I wondered very much what thing would come from the forest on account of the deed; and having seen that forest—as you, gentle reader, have not—I had the advantage of knowing that anything might come. It was useless to ask the Sphinx—she seldom reveals things, like her paramour Time (the gods take after her), and while this mood was on her, rebuff was certain. So I quietly began to oil the lock of the door. And as soon as they saw this simple act I won their confidence. It was not that my work was of any use—it should have been done long before; but they saw that my interest was given for the moment to the thing that they thought vital. They clustered round me then. They asked me what I thought of the door, and whether I had seen better, and whether I had seen worse; and I told them about all the doors I knew, and said that the doors of the baptistry in Florence were better doors, and the doors made by a certain firm of builders in London were worse. And then I asked them what it was that was coming after the Sphinx because of the deed. And at first they would not say, and I stopped oiling the door; and then they said that it was the arch-inquisitor of the forest, who is investigator and avenger of all silverstrian things; and from all that they said about him it seemed to me that this person was quite white, and was a kind of madness that would settle down quite blankly upon a place, a kind of mist in which reason could not live; and it was the fear of this that made them fumble nervously at the lock of that rotten door; but with the Sphinx it was not so much fear as sheer prophecy.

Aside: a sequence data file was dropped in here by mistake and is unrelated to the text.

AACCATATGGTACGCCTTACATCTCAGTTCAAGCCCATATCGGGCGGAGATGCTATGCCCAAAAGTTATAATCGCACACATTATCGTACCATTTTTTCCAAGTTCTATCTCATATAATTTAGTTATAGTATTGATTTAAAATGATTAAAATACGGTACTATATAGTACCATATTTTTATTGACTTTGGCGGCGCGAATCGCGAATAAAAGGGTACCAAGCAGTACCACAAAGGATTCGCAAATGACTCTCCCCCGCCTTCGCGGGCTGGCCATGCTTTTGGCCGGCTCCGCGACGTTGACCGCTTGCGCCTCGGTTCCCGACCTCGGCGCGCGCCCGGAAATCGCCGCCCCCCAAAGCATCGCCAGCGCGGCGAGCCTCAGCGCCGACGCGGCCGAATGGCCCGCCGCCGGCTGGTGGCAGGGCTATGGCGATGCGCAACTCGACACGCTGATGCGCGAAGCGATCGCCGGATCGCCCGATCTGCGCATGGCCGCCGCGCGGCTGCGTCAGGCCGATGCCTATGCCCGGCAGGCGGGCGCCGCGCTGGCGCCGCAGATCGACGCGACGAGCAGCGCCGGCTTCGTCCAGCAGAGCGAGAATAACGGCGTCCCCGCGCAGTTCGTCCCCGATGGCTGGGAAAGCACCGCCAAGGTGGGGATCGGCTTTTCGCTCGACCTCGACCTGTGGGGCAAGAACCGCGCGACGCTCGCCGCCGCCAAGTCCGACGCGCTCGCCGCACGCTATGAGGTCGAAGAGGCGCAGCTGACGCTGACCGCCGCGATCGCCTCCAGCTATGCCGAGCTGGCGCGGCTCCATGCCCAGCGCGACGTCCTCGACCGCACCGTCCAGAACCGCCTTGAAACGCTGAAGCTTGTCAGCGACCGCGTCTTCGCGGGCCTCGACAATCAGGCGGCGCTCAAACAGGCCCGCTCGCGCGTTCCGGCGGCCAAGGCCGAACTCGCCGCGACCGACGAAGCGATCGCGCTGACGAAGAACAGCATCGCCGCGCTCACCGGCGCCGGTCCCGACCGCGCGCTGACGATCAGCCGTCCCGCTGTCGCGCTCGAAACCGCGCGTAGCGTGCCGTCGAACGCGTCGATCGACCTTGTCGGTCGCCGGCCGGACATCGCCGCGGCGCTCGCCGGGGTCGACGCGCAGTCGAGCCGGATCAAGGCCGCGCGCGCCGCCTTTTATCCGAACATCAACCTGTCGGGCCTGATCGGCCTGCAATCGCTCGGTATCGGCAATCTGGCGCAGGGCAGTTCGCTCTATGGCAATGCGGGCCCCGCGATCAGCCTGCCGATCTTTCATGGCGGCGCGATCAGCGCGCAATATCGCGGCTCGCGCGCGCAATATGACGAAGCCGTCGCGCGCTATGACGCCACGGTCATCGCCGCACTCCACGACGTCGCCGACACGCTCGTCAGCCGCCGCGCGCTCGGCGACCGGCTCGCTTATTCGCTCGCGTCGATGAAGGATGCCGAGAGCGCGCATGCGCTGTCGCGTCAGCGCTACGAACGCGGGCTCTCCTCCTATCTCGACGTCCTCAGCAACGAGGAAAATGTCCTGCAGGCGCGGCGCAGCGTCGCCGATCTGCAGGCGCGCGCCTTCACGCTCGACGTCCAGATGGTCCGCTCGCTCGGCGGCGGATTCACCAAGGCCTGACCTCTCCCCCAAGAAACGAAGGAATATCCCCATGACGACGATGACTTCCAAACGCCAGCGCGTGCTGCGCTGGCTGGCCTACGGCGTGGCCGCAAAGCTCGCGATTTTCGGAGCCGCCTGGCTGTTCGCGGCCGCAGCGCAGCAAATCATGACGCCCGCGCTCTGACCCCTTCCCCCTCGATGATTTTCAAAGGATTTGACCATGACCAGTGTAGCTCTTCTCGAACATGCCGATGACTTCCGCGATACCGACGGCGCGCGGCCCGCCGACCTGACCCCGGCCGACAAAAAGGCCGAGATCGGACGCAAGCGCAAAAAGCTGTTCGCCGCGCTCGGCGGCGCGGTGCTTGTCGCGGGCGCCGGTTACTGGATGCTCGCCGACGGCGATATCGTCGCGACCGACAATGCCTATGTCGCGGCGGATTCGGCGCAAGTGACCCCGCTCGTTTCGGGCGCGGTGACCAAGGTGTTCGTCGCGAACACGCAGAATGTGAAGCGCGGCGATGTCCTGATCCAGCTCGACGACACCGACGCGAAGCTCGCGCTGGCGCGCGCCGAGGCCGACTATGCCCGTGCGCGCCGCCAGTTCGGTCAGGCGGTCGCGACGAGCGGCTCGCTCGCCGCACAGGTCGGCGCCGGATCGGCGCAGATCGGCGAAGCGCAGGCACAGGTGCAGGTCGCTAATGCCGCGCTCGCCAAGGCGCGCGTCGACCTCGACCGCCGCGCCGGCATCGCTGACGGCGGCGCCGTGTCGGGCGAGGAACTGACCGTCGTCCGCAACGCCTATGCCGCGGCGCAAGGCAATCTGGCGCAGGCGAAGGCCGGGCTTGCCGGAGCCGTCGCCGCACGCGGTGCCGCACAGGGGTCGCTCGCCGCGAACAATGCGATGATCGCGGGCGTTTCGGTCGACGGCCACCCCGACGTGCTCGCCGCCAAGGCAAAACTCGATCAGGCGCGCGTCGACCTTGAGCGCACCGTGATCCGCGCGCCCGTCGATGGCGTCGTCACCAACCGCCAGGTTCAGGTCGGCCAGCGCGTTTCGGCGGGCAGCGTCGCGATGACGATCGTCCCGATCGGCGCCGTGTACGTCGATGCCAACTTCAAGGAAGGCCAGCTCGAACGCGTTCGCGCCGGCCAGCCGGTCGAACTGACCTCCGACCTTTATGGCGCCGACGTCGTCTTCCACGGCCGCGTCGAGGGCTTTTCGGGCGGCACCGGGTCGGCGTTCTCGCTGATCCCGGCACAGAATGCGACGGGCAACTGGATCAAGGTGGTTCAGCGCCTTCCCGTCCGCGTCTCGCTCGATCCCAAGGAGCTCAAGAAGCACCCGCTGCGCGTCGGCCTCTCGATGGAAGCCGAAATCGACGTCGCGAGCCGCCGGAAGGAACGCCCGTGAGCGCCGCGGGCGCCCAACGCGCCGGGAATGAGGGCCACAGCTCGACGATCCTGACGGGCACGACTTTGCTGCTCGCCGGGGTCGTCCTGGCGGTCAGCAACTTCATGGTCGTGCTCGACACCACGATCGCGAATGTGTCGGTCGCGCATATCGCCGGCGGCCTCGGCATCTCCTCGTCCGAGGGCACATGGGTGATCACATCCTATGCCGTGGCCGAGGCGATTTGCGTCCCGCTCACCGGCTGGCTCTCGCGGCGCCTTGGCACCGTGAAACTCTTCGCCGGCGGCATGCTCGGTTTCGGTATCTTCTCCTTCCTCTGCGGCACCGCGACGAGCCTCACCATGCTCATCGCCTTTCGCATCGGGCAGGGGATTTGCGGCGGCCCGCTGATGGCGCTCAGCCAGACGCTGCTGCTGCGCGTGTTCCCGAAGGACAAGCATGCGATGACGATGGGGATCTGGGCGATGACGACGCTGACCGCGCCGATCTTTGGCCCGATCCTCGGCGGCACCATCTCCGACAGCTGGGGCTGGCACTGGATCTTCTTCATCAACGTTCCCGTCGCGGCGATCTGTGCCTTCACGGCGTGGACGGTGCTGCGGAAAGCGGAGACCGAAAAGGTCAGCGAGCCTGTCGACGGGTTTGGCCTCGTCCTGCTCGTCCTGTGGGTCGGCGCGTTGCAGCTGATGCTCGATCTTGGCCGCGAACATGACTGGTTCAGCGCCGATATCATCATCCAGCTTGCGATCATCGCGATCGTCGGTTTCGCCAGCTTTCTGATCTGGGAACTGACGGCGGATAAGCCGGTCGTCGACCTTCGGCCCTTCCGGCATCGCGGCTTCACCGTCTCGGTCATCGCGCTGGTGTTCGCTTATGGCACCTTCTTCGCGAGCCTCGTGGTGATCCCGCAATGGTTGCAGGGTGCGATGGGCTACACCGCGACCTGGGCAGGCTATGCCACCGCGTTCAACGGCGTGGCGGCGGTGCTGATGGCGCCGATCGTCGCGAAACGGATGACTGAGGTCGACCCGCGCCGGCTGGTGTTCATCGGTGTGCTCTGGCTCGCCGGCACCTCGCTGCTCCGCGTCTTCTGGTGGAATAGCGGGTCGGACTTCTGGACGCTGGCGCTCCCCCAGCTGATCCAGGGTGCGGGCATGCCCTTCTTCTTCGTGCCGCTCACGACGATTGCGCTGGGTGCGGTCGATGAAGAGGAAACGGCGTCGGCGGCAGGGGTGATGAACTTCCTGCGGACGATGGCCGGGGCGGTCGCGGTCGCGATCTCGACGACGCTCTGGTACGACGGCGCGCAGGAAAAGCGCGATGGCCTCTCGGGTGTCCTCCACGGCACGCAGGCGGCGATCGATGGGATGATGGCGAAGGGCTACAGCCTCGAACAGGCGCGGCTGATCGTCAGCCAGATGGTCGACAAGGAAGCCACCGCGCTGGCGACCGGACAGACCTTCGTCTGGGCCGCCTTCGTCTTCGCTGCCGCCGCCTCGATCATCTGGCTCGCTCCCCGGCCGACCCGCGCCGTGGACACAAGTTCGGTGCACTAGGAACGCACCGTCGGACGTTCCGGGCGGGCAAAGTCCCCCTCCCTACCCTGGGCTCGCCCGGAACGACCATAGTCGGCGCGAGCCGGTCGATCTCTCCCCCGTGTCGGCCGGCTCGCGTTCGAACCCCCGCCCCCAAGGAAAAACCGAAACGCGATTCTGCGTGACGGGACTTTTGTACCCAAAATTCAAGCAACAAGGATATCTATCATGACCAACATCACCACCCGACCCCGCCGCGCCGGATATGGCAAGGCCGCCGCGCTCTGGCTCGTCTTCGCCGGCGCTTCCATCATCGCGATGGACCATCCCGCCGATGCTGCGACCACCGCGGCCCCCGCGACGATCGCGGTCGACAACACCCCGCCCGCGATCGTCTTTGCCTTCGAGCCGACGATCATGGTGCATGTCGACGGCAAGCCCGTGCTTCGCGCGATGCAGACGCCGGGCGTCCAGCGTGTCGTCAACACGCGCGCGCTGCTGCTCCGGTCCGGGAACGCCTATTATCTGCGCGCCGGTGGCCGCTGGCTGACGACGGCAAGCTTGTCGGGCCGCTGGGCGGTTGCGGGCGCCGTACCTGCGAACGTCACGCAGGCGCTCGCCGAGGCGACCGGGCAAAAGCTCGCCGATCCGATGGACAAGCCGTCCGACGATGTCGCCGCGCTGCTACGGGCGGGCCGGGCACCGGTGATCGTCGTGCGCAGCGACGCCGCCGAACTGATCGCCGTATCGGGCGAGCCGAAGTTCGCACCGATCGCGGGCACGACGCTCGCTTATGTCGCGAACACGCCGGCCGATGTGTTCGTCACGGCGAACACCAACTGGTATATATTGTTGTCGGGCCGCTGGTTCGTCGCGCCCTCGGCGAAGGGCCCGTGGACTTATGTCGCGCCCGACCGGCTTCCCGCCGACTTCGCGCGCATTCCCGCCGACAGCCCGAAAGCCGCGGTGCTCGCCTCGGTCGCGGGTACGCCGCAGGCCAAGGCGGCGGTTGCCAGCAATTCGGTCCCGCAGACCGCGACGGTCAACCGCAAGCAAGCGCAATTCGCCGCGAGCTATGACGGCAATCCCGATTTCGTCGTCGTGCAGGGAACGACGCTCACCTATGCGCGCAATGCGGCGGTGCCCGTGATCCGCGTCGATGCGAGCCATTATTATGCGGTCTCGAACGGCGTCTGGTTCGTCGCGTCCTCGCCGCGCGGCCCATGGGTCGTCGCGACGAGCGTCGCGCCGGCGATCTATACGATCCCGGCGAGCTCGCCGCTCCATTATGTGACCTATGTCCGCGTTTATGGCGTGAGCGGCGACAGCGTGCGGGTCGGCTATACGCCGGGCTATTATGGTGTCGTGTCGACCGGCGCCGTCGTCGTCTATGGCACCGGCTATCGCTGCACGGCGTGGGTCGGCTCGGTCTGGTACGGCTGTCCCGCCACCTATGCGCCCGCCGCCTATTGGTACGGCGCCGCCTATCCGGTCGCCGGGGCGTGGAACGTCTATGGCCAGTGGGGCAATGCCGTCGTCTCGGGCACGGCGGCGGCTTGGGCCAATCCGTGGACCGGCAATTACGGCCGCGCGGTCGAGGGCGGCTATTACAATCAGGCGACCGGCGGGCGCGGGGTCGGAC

The hope that they tried to hope was well enough in its way, but I did not share it; it was clear that the thing that they feared was the corollary of the deed—one saw that more by the resignation upon the face of the Sphinx than by their sorry anxiety for the door.

The wind soughed, and the great tapers flared, and their obvious fear and the silence of the Sphinx grew more than ever a part of the atmosphere, and bats went restlessly through the gloom of the wind that beat the tapers low.